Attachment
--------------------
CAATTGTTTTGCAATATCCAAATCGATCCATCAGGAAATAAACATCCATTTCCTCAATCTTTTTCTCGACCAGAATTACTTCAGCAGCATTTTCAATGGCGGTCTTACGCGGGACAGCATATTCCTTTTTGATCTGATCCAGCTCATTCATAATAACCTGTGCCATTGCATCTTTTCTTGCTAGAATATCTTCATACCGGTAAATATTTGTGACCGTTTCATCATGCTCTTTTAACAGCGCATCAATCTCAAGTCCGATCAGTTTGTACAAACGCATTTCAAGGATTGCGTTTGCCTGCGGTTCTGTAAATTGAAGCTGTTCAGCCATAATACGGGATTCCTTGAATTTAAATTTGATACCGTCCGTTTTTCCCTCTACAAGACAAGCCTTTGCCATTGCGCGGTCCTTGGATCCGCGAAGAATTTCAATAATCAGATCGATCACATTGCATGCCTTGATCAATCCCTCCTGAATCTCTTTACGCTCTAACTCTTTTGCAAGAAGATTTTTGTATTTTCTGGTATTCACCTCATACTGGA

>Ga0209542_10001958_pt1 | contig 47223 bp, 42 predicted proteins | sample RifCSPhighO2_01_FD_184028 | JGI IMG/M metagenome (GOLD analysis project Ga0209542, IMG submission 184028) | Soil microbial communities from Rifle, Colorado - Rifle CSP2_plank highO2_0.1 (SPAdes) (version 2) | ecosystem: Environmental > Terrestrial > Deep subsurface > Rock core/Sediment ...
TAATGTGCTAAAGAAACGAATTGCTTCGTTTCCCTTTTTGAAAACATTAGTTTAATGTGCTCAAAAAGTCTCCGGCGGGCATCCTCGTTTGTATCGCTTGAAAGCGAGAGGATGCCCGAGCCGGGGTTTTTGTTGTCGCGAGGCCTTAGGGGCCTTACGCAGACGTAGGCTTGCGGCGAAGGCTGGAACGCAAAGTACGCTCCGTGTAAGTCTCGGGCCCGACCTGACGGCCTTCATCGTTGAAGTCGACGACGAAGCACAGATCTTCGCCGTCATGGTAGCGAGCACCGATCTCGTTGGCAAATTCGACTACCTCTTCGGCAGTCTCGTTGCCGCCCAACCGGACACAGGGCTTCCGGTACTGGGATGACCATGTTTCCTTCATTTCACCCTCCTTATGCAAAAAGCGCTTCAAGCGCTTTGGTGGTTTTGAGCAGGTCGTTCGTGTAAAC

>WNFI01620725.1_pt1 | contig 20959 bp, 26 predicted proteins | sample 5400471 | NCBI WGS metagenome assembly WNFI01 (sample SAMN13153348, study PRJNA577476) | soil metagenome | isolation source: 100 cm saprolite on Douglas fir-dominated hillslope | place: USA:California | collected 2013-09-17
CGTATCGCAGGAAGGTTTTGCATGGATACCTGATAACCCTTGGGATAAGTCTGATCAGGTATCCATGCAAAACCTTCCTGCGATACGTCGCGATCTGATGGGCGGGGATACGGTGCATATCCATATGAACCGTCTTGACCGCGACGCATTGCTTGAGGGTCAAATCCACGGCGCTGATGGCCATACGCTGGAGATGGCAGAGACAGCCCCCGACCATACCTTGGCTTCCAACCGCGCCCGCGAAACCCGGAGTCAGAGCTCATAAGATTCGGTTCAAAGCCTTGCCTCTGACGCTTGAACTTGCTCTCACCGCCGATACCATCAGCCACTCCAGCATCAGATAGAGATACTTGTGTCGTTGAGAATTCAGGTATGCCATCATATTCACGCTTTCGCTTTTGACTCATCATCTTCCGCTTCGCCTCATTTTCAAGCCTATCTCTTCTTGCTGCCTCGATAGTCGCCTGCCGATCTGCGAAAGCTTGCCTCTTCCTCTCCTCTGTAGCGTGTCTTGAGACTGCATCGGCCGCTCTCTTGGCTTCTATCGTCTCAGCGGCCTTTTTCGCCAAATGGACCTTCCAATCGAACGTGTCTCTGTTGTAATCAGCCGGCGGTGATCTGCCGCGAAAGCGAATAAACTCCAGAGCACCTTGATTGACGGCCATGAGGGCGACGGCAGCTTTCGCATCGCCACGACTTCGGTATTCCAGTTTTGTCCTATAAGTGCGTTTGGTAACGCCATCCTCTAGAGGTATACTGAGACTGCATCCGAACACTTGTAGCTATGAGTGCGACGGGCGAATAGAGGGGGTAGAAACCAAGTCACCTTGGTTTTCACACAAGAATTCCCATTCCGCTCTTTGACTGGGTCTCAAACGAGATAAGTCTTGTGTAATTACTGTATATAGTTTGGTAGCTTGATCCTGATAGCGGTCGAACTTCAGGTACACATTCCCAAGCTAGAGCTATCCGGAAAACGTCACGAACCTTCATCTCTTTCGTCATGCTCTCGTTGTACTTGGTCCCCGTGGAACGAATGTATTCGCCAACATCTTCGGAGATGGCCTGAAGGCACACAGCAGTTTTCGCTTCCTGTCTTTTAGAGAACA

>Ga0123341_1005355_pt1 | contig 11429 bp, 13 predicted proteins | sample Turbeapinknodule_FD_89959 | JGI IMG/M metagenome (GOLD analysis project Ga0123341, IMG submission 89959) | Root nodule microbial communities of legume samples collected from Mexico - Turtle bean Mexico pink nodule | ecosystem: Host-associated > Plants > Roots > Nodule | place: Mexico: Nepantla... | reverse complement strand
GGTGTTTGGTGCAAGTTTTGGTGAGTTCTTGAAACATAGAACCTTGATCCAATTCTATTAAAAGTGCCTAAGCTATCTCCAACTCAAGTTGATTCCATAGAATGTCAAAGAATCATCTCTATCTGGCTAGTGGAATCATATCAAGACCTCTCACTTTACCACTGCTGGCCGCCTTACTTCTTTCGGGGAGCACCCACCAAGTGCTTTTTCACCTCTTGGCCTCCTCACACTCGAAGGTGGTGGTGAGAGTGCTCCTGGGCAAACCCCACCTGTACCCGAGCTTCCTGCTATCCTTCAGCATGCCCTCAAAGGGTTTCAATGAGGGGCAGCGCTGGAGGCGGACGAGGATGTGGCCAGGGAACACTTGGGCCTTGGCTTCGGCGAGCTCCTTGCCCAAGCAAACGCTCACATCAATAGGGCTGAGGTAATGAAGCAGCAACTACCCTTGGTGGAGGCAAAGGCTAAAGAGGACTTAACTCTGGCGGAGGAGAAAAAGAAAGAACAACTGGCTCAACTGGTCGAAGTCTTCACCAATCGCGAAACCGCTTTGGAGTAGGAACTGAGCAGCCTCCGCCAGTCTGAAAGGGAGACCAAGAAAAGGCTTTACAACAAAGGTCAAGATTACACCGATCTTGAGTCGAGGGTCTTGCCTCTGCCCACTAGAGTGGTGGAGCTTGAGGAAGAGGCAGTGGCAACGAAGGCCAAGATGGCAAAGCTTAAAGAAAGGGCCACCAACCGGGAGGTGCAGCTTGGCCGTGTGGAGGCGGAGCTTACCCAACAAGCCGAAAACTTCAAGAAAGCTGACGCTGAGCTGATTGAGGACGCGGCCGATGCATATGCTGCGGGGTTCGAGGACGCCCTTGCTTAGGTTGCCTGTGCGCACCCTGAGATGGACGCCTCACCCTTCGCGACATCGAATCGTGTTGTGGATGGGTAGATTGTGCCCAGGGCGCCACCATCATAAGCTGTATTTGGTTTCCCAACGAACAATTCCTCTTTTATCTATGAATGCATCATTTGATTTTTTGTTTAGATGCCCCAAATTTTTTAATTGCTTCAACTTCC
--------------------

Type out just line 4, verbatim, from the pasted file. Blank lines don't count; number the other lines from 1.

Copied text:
>WNFI01620725.1_pt1 | contig 20959 bp, 26 predicted proteins | sample 5400471 | NCBI WGS metagenome assembly WNFI01 (sample SAMN13153348, study PRJNA577476) | soil metagenome | isolation source: 100 cm saprolite on Douglas fir-dominated hillslope | place: USA:California | collected 2013-09-17